Down Under, in quite a surprise
The RBA did analyze
Inflation of late
And then couldn’t wait
To raise rates to multi-year highs
Explaining inflation’s been hot
The Governor and his team thought
If we don’t act now
We may well endow
The idea, our goal, we forgot
You know it is a dull day when the biggest news in the market is that the RBA surprised markets and raised their base rates by 25bps last night, taking the level to 4.10% and implying in their accompanying statement that more hikes were still on the table. The money line from Governor Lowe was as follows, “The board remains alert to the risk that expectations of ongoing high inflation contribute to larger increases in both prices and wages, especially given the limited spare capacity in the economy and the still very low rate or unemployment.” That does not sound like a central bank that has finished their hiking efforts and the market is now pricing a 50% probability of another rate hike by August. It should be no surprise that the Aussie dollar (+0.6%) is the leading performer in the FX markets today, especially given that the dollar remains well bid overall.
In China, the PBOC
Has lately begun to agree
That growth’s in a slump
So, it’s time to pump
It up with a rate cut or three
The other interesting news overnight was that the PBOC has asked Chinese commercial banks, notably the big five banks, to cut deposit rates to their clients by 5bps in order to help encourage more spending, and correspondingly more growth. Clearly, all is not well in the Middle Kingdom with respect to the economic situation although it is very interesting that the PBOC is not adjusting rates themselves. Now, the big five state-owned banks are a critical part of Chinese monetary policy transmission, so a PBOC rate cut would feed through those institutions anyway, but I believe this is more theater in an effort to separate the government’s actions from direct support for the economy. In the end, it’s all the same, as the Chinese rebound is very clearly under pressure. One of the key drags remains the property sector and it is just not clear how the Chinese are going to solve that problem. As of yet, like every government, they have simply kicked the can down the road a bit. As to the renminbi, it continues to trade on the soft side, with the dollar above 7.10, although it is certainly not collapsing.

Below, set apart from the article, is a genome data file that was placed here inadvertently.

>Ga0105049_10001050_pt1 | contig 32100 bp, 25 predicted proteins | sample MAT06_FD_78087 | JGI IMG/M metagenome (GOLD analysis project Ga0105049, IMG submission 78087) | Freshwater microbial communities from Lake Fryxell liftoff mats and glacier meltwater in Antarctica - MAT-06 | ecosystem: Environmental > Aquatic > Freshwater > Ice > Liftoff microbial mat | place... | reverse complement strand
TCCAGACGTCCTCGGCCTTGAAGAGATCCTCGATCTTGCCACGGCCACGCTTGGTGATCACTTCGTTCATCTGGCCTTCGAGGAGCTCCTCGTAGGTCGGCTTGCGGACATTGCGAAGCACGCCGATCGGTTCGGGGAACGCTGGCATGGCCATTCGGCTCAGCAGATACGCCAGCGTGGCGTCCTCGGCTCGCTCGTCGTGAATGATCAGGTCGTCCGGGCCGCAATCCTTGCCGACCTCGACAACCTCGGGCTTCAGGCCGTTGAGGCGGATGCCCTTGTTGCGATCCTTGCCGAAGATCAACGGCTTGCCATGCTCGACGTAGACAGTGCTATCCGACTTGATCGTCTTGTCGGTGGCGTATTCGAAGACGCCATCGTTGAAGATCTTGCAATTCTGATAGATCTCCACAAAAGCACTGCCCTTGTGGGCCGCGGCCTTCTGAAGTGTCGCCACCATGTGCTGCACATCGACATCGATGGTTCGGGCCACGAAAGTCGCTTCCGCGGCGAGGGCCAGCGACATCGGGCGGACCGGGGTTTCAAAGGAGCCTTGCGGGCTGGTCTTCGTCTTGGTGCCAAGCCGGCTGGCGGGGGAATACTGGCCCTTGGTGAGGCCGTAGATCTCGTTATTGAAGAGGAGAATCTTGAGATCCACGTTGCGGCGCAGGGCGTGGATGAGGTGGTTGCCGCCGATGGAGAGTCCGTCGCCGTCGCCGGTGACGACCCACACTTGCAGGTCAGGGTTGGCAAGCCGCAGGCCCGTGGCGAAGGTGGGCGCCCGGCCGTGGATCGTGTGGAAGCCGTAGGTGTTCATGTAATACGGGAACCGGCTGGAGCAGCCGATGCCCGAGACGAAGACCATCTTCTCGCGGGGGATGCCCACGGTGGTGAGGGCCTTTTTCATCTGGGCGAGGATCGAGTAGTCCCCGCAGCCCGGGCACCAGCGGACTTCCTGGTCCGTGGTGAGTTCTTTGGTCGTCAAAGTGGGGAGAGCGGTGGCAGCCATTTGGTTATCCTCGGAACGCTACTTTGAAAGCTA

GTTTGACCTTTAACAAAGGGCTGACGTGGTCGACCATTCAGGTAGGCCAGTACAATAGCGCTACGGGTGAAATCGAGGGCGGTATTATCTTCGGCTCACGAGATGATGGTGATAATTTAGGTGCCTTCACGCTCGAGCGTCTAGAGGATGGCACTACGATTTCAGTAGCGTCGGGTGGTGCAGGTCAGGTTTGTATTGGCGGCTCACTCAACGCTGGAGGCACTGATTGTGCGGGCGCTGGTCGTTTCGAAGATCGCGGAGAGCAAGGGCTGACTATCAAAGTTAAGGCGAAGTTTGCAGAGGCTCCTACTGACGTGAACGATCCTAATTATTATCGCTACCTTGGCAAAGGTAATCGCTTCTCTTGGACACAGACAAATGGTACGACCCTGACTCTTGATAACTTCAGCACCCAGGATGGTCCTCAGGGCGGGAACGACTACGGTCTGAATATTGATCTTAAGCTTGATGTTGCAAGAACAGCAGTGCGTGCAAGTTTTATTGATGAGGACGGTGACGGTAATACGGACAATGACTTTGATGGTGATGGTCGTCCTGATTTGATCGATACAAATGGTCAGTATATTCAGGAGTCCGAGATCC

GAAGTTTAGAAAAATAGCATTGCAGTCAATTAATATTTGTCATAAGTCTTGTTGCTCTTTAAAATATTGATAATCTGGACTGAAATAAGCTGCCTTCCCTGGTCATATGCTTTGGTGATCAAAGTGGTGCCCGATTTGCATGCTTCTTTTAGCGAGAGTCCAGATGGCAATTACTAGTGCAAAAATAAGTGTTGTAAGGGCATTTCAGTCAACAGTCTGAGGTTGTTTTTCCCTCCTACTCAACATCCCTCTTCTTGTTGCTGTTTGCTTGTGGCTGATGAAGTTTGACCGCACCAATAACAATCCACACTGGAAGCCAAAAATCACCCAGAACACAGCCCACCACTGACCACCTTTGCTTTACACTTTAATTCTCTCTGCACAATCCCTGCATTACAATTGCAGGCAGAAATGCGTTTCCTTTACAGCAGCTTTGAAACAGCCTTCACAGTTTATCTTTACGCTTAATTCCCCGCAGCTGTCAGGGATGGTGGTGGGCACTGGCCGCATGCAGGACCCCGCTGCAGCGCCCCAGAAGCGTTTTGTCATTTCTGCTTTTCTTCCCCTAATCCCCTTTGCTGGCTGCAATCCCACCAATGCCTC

However, after these two stories, there has been a dearth of news to drive things with just some desultory Factory Orders data from Germany (-0.4% M/M, -9.9% Y/Y) helping to remind everyone that the German economy, and by extension the Eurozone, has many issues yet to overcome after the loss of their cheap Russian energy. So, let’s take a quick tour of markets and call it a day.
Yesterday’s big announcement from Apple regarding their new headset was less than scintillating to the trading community and we saw US equity indices slip a bit. Overnight, while the Nikkei (+0.9%) managed a rally, the rest of the space generally fell and Europe, this morning is all in the red as well, albeit only on the order of -0.2%. In fact, that -0.2% describes the US futures markets at this hour (7:30) too.
Bond yields have edged a bit lower on this modest risk off session with Treasuries (-1.1bps) consolidating their recent losses (yield gains) while European sovereigns have seen more demand with yields there lower by about -4bps across the board. We haven’t touched on JGBs lately because there has been absolutely nothing happening in that market with the 10yr trading at 0.42%, still well below the YCC cap, and showing no pressure higher of note.
The one place where we have seen real movement this morning is commodity prices with oil (-2.2%) giving up almost all its post Saudi production cut gains. The commodity market continues to be the leading proponent of a recession as can be seen in the base metals as well with both copper and aluminum under pressure today. Meanwhile, gold (+0.1%) continues to hold its own despite pretty consistent dollar strength, definitely an unusual outcome and perhaps a commentary on general risk attitudes being heightened.
As to the dollar, it should be no surprise that NOK (-0.6%) is the G10 laggard given oil’s declines, but other than that and AUD’s gains, the rest of the G10 is split with modest gains and losses, although the euro (-0.2%) seems to be feeling a little heat from those lousy German numbers. In the EMG space, though, there is a lot more dollar buying evident with both APAC and EMEA currencies under pressure. Part of this movement seems to be related to some softer CPI prints encouraging the belief that interest rate rises are less likely, and part of this seems to be a bit of risk-off sentiment.
And that’s all there is today. There is no US data to be released and, of course, the Fed is in their quiet period ahead of next week’s FOMC meeting. As such, when it comes to the dollar, I expect that its recent underlying strength will remain barring a complete reversal in risk sentiment.